On Christmas Eve at about 11:00 p.m., Stringer drove to Lansford's place to deliver three fruit baskets. No lights were on and Lansford's truck was gone. Stringer said he knocked on the door of the shack and shined his lights down around Lansford's house, but saw no one.
Stringer testified that Williams told him that he had killed a rabbit with one shot and that he was surprised at how well the gun shot. Stringer also said that he had a .22 caliber Colt automatic, which disappeared some time within the three months before January, 1984. He did not know that any of the three took it, although he thought that appellant had the chance to do so.
Billy Thompson lived in Richland and had known Lansford for about twenty years. He said that Stringer asked him to let appellant and his wife pick pecans for him, which he did. Thompson said that he had seen appellant with a rifle and a pistol on occasion.
One day, Thompson took Williams with him to change some tires. When they returned home Thompson noticed that his .38 caliber pistol had disappeared from his truck. Thompson thought that Williams had taken the gun. He told appellant that he thought Williams had taken it and that he wanted it back. That afternoon appellant came out of the shack, gave him back the gun, and told him that Williams had taken it and put it behind the seat of the truck because he thought someone might steal it. Thompson said that Williams could not have hidden it behind the seat because appellant came out of the shack with the gun. He thought appellant was trying to "save me from getting on John."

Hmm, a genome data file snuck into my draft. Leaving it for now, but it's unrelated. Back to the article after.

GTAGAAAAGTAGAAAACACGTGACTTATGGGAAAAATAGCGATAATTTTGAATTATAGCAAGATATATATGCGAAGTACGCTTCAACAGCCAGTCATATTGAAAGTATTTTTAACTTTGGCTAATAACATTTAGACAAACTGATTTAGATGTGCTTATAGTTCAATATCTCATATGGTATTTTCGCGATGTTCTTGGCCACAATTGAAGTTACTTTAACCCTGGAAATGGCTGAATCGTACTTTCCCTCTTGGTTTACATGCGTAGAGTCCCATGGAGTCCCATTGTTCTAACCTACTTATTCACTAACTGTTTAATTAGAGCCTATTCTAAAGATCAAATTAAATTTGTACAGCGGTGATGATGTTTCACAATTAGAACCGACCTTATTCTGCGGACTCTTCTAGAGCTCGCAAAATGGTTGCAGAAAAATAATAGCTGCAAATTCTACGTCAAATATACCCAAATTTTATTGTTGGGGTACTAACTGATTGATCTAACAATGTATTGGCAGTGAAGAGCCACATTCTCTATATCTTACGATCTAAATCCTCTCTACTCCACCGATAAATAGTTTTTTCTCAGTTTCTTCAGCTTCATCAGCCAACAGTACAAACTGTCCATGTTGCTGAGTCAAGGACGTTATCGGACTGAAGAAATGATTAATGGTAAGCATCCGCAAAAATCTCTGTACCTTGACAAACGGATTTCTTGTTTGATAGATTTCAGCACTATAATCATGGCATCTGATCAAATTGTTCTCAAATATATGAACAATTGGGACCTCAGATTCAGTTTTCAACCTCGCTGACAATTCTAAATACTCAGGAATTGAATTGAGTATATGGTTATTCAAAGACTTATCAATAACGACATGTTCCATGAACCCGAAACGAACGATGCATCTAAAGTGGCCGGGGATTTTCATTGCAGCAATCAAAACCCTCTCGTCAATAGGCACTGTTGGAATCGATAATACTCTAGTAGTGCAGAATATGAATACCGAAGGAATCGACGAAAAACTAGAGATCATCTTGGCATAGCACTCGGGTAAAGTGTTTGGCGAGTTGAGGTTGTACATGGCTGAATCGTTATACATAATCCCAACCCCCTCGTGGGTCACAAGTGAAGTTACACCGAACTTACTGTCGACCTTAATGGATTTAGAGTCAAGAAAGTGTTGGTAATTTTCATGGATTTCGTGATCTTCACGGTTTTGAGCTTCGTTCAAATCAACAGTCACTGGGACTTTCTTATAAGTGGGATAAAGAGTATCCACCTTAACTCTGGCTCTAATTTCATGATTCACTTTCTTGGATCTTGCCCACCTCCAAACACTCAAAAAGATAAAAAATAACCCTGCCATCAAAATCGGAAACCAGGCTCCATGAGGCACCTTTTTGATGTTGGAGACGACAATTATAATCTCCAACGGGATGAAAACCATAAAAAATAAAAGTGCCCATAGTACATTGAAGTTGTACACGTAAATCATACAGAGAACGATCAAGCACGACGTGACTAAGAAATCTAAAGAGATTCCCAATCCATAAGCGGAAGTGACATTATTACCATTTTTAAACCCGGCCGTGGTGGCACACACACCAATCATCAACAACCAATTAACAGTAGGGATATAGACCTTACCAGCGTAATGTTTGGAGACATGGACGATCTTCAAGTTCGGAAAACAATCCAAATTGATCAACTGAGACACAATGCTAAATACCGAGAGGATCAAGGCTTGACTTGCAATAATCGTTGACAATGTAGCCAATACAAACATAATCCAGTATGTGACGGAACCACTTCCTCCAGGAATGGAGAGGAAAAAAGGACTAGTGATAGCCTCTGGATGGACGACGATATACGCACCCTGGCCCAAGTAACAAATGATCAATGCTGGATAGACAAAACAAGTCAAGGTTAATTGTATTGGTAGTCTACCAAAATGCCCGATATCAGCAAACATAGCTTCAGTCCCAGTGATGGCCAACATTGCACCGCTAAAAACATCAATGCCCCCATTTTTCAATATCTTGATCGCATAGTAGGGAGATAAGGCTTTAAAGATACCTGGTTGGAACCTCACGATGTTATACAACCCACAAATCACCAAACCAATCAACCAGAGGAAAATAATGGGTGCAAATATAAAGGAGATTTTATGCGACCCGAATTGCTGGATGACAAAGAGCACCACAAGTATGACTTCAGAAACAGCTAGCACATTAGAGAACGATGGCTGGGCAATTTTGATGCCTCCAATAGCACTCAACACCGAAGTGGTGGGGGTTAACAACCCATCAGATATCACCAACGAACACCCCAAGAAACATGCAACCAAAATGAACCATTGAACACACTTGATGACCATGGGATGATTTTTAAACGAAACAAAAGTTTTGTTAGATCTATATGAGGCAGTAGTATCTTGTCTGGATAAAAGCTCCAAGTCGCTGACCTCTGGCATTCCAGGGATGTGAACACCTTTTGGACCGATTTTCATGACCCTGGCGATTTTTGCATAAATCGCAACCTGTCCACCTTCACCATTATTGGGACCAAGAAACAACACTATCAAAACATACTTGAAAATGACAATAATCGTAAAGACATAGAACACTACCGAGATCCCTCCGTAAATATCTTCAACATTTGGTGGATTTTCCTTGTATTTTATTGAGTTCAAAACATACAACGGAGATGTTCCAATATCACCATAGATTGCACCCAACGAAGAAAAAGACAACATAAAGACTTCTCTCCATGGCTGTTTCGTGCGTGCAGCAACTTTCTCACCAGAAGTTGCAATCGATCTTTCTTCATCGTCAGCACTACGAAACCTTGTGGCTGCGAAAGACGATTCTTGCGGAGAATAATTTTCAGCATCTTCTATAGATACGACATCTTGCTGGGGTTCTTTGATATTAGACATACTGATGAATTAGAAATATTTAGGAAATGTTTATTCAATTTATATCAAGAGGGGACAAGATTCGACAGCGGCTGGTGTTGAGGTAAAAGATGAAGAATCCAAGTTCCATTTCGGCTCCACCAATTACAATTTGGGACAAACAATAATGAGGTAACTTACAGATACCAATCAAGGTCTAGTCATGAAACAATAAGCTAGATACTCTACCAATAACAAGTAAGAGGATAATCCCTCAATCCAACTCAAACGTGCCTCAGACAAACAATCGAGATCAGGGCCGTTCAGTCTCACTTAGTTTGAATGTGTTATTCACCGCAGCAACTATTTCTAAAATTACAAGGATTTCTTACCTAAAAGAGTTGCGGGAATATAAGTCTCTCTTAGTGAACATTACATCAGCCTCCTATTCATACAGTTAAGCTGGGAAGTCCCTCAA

Thompson visited Lansford until 4:00 p.m. on Christmas Eve, 1983. The next day, Thompson stopped by Lansford's place about 10:00 o'clock in the morning. The shack was empty and Lansford's pickup was gone. Finally, the third day after he had last seen Lansford alive, Thompson looked through the window in the front door of Lansford's house. Upon seeing two feet sticking up, he called the Sheriff.
Thompson said that Lansford carried his money in his wallet. He also said he had heard that Lansford kept money under a mattress.
Sheriff Bobby Ross testified that he took a statement from Williams and that Williams had cooperated with him in the investigation of the case.
Deputy Sheriff Leslie Cotton testified that on December 27, 1983, the day the body was discovered, she took pictures of the crime scene and dusted for fingerprints. She did not find appellant's fingerprints. Four empty shell casings were found lying on the floor — two next to the left shoulder, one under Lansford's back, and one next to his right shoulder. Cotton did not say what the caliber of the gun or bullet the casings were from.